Travel Trends 2012: Spa and Wellness
Keys to wellness? Our contributors say contrast therapy, transformative multi-day programmes and authentic healing traditions are in.
• Going to extremes: Contrast therapy—moving from hot to cold and back again—is gaining in popularity. It does wonders for sore muscles, and it’s a good alternative to the more traditional spa offerings like massages and facials for those who aren’t fans of those hands-on treatments. —Haley Shapley
• The invigorating is what’s relaxing: Eucalyptus steam baths, frigid waterfalls, solariums, cold plunge pools. Austrian spa designer Thermarium will be taking cold showers up a notch this year with their Snow Shower, which offers everything from a light dusting of snowflakes to a full-on blizzard. Look for these trends to start falling into spas early this year. —Haley Shapley
• Less transformation anticipation: Spas are increasingly forgoing the fluff for the serious, and that’s manifesting itself in several ways. You’ll see more spas trying to engineer transformative experiences that take shorter amounts of time. For example, you might find more resort spas putting together one- to four-day weight-loss programmes—something previously and exclusively the business of the destination spa. Or you might be able to enjoy a multi-day couples workshop while having fun in the sun on the beach. You can even attend workshops and consult with professionals on ways you can improve your sleep while on vacation. One of the greatest luxuries for people now is time, and hotels are realizing that they have to offer some sort of extra incentive to lure guests. —Elizabeth Woodson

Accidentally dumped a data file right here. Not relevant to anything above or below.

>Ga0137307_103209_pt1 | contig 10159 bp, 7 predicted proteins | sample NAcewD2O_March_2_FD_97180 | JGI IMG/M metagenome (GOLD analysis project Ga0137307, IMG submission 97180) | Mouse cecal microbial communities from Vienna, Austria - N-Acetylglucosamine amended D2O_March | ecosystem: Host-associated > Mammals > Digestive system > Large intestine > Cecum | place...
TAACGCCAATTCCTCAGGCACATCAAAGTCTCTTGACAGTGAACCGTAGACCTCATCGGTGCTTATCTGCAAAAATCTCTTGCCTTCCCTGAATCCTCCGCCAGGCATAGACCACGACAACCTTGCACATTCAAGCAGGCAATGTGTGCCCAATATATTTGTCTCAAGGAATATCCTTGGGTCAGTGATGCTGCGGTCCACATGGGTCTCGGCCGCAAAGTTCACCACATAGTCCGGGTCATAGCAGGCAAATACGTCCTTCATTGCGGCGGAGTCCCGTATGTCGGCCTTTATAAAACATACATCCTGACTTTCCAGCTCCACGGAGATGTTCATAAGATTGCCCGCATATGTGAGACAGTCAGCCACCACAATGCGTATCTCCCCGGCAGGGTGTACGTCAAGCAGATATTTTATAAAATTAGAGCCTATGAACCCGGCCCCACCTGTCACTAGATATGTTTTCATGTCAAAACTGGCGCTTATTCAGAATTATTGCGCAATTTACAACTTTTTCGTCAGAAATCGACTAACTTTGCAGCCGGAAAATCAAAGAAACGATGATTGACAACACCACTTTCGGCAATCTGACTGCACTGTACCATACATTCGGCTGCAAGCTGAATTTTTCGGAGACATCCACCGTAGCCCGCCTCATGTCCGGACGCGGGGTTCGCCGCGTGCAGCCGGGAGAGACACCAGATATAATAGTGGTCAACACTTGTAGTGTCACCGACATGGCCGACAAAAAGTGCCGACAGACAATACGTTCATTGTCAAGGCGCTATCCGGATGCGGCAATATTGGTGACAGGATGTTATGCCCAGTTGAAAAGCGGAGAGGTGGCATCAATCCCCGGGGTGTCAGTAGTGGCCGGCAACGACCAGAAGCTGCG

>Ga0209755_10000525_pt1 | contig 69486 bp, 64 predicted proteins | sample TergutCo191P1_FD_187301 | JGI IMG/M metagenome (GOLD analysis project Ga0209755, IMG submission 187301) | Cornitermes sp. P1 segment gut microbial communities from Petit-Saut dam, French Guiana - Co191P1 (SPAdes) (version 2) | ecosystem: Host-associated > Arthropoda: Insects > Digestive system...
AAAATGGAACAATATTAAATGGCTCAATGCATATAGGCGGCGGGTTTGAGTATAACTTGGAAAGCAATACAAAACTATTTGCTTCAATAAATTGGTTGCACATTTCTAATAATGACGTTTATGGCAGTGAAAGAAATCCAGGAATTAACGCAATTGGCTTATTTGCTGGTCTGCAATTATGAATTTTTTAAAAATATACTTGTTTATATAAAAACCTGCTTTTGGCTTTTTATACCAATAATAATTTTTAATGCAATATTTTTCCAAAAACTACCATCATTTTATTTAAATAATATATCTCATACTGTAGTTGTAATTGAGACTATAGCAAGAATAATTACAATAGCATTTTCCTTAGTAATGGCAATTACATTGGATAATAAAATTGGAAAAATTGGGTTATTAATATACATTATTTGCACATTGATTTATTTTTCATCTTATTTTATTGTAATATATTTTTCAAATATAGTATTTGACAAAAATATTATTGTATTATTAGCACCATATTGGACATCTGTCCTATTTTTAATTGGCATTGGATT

• Authentic healing: Spas are looking to tap their visitors into the healing traditions of the destination in which they are located in a very authentic way. More spas look to bring actual healing modalities, such as traditional Chinese medicine, Ayurveda and Polynesian healing, into their treatment rooms in as pure a form as possible by employing traditional healers or consulting with them as they work to offer these services in an authentic way. And you’ll see more and more spas backing up the effectiveness of their treatments with scientific research. Spas are very interested in ways that they can improve the overall wellness and well-being of their clients—not just make them feel good for 60 minutes. —Elizabeth Woodson